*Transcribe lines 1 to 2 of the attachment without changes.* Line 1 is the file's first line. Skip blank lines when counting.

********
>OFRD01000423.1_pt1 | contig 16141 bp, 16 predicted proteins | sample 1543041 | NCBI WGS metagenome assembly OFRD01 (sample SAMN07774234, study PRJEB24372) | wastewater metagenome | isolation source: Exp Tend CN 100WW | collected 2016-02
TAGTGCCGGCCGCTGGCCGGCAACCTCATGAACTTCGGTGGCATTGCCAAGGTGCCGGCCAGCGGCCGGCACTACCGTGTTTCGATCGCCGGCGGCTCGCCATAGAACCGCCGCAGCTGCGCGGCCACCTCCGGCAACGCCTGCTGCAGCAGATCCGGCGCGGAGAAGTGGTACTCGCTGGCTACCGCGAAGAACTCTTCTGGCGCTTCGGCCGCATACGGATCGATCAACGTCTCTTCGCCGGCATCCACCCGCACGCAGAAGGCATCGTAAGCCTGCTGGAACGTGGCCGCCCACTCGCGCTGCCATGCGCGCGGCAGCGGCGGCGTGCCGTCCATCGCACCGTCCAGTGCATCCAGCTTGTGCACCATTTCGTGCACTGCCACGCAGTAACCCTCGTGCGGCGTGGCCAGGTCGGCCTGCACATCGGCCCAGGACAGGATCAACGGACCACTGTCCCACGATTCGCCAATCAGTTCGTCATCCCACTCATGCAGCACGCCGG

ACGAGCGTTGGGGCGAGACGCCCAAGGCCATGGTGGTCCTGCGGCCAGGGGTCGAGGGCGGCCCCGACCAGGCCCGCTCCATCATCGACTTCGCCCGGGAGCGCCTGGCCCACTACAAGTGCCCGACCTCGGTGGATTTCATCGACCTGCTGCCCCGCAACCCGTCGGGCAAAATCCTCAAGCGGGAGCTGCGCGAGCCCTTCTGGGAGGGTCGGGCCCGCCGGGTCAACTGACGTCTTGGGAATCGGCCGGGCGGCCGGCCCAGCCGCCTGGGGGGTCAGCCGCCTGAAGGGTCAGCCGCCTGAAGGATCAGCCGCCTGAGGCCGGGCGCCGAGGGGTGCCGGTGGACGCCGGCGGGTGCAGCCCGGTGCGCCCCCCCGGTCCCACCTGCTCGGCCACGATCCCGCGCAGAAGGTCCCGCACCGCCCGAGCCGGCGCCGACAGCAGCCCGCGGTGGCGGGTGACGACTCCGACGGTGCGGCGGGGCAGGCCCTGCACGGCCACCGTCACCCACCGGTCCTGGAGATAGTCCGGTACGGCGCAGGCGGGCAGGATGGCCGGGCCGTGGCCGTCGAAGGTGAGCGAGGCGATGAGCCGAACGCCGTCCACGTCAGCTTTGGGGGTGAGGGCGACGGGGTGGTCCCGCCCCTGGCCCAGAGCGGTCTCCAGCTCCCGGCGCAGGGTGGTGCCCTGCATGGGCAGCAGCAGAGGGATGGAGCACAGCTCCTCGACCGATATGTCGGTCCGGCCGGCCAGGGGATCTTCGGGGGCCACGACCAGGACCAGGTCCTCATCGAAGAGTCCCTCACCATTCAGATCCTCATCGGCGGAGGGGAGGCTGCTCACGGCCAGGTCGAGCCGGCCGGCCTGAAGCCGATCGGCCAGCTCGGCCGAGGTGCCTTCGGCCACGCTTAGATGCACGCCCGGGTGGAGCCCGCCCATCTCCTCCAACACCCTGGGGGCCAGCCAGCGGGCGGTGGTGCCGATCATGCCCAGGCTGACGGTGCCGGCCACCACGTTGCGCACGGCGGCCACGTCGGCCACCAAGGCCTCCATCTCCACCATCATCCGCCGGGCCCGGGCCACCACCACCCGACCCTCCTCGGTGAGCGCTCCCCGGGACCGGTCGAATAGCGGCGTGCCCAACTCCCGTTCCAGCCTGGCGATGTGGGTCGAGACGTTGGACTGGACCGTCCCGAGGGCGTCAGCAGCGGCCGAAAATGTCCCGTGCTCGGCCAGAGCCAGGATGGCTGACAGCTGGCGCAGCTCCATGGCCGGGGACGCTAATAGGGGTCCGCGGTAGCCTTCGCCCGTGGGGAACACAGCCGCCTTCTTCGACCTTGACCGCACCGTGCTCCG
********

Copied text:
>OFRD01000423.1_pt1 | contig 16141 bp, 16 predicted proteins | sample 1543041 | NCBI WGS metagenome assembly OFRD01 (sample SAMN07774234, study PRJEB24372) | wastewater metagenome | isolation source: Exp Tend CN 100WW | collected 2016-02
TAGTGCCGGCCGCTGGCCGGCAACCTCATGAACTTCGGTGGCATTGCCAAGGTGCCGGCCAGCGGCCGGCACTACCGTGTTTCGATCGCCGGCGGCTCGCCATAGAACCGCCGCAGCTGCGCGGCCACCTCCGGCAACGCCTGCTGCAGCAGATCCGGCGCGGAGAAGTGGTACTCGCTGGCTACCGCGAAGAACTCTTCTGGCGCTTCGGCCGCATACGGATCGATCAACGTCTCTTCGCCGGCATCCACCCGCACGCAGAAGGCATCGTAAGCCTGCTGGAACGTGGCCGCCCACTCGCGCTGCCATGCGCGCGGCAGCGGCGGCGTGCCGTCCATCGCACCGTCCAGTGCATCCAGCTTGTGCACCATTTCGTGCACTGCCACGCAGTAACCCTCGTGCGGCGTGGCCAGGTCGGCCTGCACATCGGCCCAGGACAGGATCAACGGACCACTGTCCCACGATTCGCCAATCAGTTCGTCATCCCACTCATGCAGCACGCCGG